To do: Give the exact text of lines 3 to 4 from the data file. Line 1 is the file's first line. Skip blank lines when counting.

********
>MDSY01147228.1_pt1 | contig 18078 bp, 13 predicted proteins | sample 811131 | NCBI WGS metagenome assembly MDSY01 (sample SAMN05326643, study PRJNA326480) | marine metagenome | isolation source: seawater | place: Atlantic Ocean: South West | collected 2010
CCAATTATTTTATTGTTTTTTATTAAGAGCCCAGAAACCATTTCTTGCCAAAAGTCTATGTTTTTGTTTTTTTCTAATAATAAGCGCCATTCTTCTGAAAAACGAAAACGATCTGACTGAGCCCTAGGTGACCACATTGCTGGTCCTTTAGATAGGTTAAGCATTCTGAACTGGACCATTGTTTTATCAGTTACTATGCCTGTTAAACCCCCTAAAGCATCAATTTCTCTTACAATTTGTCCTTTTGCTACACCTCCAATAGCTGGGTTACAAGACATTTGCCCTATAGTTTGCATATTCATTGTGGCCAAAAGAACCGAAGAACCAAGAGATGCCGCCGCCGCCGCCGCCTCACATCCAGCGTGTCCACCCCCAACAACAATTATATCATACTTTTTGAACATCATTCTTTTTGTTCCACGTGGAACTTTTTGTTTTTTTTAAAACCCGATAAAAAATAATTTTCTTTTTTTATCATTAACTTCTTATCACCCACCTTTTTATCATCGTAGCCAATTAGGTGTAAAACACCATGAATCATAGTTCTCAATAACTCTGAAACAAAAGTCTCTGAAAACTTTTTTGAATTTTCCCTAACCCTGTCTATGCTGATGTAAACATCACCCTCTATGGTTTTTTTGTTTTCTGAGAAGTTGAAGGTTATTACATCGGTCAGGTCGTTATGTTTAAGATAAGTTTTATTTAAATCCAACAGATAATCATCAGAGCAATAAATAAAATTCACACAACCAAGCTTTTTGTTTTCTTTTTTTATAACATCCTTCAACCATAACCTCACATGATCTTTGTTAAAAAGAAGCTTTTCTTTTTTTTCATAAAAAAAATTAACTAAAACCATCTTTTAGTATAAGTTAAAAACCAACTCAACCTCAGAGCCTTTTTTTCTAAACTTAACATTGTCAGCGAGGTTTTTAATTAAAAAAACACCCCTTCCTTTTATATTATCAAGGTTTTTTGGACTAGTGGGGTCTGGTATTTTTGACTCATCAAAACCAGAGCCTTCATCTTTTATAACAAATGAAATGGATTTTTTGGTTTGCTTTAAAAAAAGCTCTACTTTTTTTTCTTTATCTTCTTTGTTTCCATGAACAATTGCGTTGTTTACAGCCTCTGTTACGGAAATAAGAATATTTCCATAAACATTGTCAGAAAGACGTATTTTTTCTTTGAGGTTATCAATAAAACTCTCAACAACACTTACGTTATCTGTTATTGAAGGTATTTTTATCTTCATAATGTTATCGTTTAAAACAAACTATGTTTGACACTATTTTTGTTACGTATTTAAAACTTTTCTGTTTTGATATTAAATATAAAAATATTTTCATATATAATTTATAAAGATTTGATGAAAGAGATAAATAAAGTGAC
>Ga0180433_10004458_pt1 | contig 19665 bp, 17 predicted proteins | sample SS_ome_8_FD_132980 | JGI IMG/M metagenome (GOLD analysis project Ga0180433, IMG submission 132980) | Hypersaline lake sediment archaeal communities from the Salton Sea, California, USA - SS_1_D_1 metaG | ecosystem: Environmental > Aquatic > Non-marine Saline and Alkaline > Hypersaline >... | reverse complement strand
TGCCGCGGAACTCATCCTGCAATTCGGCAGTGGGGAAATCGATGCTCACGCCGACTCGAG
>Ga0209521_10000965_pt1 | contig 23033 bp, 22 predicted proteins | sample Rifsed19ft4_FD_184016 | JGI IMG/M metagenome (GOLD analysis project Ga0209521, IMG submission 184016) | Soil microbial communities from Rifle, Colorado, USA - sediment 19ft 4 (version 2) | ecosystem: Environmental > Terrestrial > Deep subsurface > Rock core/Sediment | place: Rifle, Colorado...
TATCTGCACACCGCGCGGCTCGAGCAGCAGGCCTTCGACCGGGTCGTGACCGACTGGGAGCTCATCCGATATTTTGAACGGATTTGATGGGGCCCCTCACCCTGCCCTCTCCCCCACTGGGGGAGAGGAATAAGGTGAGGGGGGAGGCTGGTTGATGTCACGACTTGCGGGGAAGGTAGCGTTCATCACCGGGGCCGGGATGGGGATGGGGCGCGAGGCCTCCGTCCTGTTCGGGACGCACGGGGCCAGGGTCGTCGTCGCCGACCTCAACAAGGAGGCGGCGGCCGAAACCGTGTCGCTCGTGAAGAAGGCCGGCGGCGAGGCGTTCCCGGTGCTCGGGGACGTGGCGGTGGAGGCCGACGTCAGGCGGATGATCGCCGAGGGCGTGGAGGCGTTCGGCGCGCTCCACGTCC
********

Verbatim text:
>Ga0180433_10004458_pt1 | contig 19665 bp, 17 predicted proteins | sample SS_ome_8_FD_132980 | JGI IMG/M metagenome (GOLD analysis project Ga0180433, IMG submission 132980) | Hypersaline lake sediment archaeal communities from the Salton Sea, California, USA - SS_1_D_1 metaG | ecosystem: Environmental > Aquatic > Non-marine Saline and Alkaline > Hypersaline >... | reverse complement strand
TGCCGCGGAACTCATCCTGCAATTCGGCAGTGGGGAAATCGATGCTCACGCCGACTCGAG